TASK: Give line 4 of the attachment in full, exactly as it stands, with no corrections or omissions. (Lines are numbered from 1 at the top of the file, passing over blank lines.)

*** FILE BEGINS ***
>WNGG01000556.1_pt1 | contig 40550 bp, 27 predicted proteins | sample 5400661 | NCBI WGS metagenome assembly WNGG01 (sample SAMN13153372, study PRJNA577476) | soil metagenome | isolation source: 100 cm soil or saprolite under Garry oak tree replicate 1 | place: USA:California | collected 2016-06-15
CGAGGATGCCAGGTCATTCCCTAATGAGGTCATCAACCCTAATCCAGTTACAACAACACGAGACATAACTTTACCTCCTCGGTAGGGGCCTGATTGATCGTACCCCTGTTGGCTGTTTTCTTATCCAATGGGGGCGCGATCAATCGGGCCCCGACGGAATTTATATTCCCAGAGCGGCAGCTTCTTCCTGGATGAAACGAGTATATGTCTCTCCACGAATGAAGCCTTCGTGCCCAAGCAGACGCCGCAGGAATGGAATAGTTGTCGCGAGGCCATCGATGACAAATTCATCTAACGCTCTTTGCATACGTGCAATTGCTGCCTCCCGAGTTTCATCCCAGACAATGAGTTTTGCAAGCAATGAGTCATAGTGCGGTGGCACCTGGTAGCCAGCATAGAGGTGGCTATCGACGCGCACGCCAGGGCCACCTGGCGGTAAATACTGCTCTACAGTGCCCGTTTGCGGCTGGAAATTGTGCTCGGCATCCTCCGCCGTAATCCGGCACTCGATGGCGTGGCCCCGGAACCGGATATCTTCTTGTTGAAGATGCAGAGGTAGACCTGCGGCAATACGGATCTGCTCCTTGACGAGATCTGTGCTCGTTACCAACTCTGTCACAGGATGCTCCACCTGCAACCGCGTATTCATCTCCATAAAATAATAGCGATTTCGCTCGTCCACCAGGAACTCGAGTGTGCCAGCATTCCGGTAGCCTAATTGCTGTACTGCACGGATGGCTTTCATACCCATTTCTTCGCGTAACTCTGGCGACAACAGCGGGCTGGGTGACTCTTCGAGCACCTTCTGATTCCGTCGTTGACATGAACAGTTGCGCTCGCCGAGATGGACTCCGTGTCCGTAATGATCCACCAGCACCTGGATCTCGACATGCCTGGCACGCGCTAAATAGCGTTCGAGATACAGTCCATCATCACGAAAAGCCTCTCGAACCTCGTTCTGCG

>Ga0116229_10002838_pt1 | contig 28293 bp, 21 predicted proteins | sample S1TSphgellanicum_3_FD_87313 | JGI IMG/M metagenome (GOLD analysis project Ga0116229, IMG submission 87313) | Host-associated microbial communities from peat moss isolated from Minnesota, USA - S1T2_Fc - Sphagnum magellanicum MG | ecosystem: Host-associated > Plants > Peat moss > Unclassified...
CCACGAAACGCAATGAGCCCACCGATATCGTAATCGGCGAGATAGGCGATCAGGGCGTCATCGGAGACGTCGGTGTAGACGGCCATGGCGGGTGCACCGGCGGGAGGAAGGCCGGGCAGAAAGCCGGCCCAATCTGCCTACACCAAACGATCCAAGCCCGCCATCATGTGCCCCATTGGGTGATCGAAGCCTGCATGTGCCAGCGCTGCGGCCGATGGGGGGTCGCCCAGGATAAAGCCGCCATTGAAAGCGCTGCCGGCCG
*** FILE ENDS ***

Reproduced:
CCACGAAACGCAATGAGCCCACCGATATCGTAATCGGCGAGATAGGCGATCAGGGCGTCATCGGAGACGTCGGTGTAGACGGCCATGGCGGGTGCACCGGCGGGAGGAAGGCCGGGCAGAAAGCCGGCCCAATCTGCCTACACCAAACGATCCAAGCCCGCCATCATGTGCCCCATTGGGTGATCGAAGCCTGCATGTGCCAGCGCTGCGGCCGATGGGGGGTCGCCCAGGATAAAGCCGCCATTGAAAGCGCTGCCGGCCG